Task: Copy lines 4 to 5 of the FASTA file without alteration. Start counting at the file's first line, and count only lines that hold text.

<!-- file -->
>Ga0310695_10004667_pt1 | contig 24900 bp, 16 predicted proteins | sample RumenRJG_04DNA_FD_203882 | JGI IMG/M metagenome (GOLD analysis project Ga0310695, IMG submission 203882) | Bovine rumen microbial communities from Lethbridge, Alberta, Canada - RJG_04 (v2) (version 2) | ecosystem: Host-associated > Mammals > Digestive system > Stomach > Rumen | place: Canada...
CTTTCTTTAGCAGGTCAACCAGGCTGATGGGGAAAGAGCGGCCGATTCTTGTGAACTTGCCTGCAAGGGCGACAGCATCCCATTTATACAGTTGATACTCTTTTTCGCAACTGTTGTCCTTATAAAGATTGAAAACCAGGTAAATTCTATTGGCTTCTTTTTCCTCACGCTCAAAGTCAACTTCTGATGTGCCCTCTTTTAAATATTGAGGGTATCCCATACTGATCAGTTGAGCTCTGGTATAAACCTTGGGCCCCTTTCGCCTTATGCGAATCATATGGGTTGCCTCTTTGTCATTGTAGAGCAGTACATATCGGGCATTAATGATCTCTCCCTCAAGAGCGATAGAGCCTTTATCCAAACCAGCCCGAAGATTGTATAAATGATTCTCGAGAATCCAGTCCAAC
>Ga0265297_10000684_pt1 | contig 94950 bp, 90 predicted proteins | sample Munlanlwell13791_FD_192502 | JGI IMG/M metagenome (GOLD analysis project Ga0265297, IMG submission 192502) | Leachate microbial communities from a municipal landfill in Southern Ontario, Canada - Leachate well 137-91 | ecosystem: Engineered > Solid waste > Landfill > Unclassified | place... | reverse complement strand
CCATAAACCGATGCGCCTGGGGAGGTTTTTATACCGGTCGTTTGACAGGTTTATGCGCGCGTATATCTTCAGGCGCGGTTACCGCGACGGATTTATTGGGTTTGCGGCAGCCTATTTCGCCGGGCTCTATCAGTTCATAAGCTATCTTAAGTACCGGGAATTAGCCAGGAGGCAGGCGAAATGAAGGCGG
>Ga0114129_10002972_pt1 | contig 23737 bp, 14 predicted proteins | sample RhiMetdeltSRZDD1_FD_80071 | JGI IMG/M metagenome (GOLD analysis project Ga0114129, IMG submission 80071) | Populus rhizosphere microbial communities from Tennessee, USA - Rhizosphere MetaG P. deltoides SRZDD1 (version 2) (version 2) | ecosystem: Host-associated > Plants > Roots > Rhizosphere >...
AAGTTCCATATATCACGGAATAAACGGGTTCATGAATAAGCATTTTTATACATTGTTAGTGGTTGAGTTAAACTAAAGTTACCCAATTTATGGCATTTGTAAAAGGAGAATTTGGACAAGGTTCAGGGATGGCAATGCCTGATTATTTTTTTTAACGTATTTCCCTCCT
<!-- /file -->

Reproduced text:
CCATAAACCGATGCGCCTGGGGAGGTTTTTATACCGGTCGTTTGACAGGTTTATGCGCGCGTATATCTTCAGGCGCGGTTACCGCGACGGATTTATTGGGTTTGCGGCAGCCTATTTCGCCGGGCTCTATCAGTTCATAAGCTATCTTAAGTACCGGGAATTAGCCAGGAGGCAGGCGAAATGAAGGCGG
>Ga0114129_10002972_pt1 | contig 23737 bp, 14 predicted proteins | sample RhiMetdeltSRZDD1_FD_80071 | JGI IMG/M metagenome (GOLD analysis project Ga0114129, IMG submission 80071) | Populus rhizosphere microbial communities from Tennessee, USA - Rhizosphere MetaG P. deltoides SRZDD1 (version 2) (version 2) | ecosystem: Host-associated > Plants > Roots > Rhizosphere >...